Stirling Moss is still one of Britain’s best-known motor sports stars and one of motor racing’s most durable figures despite the passing of nearly fifty years since his retirement from racing. There have been drivers who have flitted in and out of the limelight since his time, but Stirling Moss has been one that the nation have never forgotten. Possibly his most important trait is that he taught his country how to both win and lose with equal grace.
Sir Stirling Moss (17th Sep 1929 – 12th Apr 2020) sadly passed away in the early hours of this morning aged 90. He celebrated an incredible 212 wins from 529 races during a career spanning from 1947-1962. One of such races that I wish I had been around to see was from the 1955 World Championship. On the 17th September 1955, his 26th birthday, Stirling Moss lead a 1-2-3 win in the RAC Tourist Trophy at Dundrod here in Ulster.
Moss’ first ever racing was done in a pre-war BMW 328 in March 1947. On his first time out, Stirling won, bringing home the Cullen Cup in a trials tournament. Moss drove his first professional race in 1948 when he was 18 in a Cooper 500 and during a career that spanned 14 years would go on to win 16 of the 66 F1 races in which he competed impressively across all categories of his 375 finishes, he won 212. In 1955 he was signed by Mercedes Benz to race in F1 alongside the great Juan Manuel Fangio, who beat him to the title. However that year he also delivered one of the most exceptional drives of his generation during the Mille Miglia, a punishing road race in Italy. Driving a Mercedes-Benz 300SLR he set a new record and beat Fangio by 32 minutes.
Between 1955 and 1961 overall Moss was second in the F1 championship four times, including twice more to Fangio, and was third on three further occasions. Able to turn his hand from short spring racing to the demands of endurance competition, he also scored two second-place finishes at the Le Mans 24 Hours in a Jaguar and an Aston Martin, including a class win in 1956, and won both the Sebring 12 Hours and the 12 hours of Reims.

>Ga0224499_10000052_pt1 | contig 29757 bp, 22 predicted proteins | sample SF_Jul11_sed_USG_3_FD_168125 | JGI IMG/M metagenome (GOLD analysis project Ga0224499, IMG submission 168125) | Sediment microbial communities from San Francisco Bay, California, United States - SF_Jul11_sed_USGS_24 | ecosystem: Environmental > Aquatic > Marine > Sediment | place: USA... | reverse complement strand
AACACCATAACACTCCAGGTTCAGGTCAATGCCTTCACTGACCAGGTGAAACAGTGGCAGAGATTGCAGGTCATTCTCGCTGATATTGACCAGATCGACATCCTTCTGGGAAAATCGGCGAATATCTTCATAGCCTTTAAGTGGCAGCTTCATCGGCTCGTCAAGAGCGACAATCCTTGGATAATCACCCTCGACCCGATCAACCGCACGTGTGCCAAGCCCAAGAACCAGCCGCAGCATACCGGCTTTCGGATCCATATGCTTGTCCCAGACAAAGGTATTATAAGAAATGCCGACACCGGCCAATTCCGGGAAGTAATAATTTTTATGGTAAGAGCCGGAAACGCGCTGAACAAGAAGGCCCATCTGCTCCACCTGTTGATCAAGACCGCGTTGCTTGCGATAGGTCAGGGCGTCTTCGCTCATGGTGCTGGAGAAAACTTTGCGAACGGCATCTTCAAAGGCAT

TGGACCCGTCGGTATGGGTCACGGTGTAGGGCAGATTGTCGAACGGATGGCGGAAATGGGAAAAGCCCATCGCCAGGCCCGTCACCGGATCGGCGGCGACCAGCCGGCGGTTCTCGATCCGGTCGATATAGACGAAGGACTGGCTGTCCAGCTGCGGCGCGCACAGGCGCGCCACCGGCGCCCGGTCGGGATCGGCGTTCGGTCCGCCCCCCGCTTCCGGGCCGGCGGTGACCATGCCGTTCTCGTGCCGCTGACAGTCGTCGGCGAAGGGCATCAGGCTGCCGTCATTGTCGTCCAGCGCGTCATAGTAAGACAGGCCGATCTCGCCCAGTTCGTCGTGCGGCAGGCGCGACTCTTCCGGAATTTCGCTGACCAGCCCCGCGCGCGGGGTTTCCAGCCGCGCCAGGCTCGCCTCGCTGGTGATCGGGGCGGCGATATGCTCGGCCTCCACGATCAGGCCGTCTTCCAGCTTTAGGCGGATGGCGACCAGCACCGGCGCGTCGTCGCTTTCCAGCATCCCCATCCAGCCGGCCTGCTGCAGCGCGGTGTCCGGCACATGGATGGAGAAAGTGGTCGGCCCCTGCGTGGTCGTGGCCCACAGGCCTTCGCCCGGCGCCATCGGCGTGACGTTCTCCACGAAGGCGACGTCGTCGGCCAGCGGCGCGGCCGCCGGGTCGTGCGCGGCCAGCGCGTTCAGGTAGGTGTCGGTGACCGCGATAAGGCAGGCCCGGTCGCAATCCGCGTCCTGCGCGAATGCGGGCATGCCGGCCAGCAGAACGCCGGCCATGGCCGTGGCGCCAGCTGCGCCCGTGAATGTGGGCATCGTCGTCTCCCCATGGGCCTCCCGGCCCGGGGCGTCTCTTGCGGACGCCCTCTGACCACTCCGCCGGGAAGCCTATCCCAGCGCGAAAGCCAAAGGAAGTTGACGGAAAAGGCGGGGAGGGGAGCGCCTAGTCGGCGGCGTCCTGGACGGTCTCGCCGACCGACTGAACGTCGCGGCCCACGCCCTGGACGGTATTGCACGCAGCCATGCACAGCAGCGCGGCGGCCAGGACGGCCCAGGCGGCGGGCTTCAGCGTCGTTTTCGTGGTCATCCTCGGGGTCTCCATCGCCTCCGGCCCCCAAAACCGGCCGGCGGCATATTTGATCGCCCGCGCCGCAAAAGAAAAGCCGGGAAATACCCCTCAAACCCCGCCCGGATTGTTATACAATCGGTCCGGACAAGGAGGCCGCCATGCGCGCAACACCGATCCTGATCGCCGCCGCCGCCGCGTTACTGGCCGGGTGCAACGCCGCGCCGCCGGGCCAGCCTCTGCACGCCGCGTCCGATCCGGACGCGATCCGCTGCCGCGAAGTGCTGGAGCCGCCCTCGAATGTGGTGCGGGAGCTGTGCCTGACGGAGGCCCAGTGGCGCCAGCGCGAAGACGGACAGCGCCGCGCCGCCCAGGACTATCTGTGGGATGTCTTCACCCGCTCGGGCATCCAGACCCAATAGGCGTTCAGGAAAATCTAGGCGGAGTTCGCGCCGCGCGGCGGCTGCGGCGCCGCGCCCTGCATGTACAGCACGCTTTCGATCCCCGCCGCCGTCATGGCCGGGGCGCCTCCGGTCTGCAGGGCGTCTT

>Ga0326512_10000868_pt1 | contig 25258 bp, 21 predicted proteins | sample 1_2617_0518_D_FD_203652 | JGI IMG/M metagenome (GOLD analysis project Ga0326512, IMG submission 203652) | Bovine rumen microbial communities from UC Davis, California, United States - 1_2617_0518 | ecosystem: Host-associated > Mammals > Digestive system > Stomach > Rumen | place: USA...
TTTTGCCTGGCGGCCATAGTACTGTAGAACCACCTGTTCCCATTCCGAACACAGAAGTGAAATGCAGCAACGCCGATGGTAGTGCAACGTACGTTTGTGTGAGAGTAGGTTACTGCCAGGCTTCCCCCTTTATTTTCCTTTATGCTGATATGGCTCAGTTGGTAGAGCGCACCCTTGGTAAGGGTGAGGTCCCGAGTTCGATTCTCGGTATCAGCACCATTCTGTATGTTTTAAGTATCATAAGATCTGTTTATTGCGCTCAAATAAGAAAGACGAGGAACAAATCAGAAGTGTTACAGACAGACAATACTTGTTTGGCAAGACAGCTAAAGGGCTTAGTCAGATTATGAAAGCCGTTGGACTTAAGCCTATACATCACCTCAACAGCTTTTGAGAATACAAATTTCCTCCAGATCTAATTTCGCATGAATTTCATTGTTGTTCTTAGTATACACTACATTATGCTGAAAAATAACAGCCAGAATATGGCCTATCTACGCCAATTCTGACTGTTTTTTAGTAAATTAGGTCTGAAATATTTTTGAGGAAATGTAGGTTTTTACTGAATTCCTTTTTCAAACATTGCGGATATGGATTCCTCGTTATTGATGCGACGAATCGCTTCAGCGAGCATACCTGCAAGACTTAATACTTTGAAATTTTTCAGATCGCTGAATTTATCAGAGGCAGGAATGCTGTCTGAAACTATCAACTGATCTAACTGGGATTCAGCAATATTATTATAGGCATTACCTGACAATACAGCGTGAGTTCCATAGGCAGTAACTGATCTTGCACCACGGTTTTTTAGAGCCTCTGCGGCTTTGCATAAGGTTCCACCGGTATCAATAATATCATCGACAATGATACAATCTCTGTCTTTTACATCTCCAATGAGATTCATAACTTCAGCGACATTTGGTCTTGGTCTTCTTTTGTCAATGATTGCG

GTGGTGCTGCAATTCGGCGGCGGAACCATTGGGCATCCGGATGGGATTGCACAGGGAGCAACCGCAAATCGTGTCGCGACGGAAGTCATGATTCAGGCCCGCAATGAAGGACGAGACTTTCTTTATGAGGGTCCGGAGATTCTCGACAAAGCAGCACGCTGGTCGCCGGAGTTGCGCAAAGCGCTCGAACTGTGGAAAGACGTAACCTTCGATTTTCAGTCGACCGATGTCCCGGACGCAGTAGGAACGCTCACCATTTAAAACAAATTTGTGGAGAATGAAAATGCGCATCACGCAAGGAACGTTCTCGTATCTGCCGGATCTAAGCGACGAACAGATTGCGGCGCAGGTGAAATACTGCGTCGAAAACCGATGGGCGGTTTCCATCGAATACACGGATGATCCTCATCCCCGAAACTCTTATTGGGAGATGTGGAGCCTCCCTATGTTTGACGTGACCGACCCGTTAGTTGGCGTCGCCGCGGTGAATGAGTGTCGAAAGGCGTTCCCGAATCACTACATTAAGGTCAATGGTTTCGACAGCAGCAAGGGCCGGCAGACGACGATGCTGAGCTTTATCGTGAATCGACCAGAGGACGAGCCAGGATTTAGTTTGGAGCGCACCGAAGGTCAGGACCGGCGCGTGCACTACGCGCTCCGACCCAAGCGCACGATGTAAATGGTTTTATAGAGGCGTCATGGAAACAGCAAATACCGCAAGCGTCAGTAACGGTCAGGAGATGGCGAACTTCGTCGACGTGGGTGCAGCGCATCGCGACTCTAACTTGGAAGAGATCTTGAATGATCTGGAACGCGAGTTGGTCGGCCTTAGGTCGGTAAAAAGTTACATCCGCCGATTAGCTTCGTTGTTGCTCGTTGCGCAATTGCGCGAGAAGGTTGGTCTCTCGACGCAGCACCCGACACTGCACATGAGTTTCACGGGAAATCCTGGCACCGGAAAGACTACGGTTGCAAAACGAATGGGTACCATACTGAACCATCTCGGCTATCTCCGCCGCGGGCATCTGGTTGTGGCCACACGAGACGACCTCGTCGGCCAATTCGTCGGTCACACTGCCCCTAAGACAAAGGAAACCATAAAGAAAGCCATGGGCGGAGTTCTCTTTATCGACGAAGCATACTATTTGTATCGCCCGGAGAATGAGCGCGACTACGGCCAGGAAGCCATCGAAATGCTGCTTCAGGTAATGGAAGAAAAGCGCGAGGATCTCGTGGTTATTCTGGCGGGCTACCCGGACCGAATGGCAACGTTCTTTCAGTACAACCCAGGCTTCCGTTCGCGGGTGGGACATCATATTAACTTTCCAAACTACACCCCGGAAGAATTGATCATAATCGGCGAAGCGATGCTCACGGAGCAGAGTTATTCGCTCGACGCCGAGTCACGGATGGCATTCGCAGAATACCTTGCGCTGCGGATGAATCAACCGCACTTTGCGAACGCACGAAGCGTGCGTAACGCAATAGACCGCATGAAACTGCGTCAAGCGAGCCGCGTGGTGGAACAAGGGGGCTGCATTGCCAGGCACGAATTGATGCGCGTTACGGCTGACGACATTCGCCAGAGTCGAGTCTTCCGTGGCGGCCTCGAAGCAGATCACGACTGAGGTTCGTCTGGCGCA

Among his finest victories was the 1961 Monaco Grand Prix, where he triumphed in his Lotus over the faster Ferraris. A crash at the Glover Trophy at Goodwood in 1962 would end his career, leaving him in a coma for a month and partially paralysed for six months.
“As far as I’m concerned, any driver who’s worth the name tries to win every race,” he said. “Eventually, the world championship ceased to be very important to me.” – Sir Stirling Moss, on how victory at every attempt which was more important to him than titles.
He went on to run a property business with his family as well as racing at historic meetings before retiring from race driving in 2011, at the age of 81. Moss also worked in broadcasting, published his autobiography in 2015 and most recently appeared in the film The Green Hell, recalling his win at the Nürburgring in 1961. He was knighted in 2000, received the Segrave Trophy in 2005 and was awarded the FIA gold medal for outstanding contribution to motorsport in 2006.
He recently appeared in the documentary The Green Hell, which covered his famous win at the demanding Nurburgring race track in the 1961 German Grand Prix. He was taken ill with a chest infection during a cruise in Singapore just before Christmas 2016 and would retire from public life in 2018. Sir Stirling Moss is survived by his third wife Susie, son Elliot and daughter Allison.
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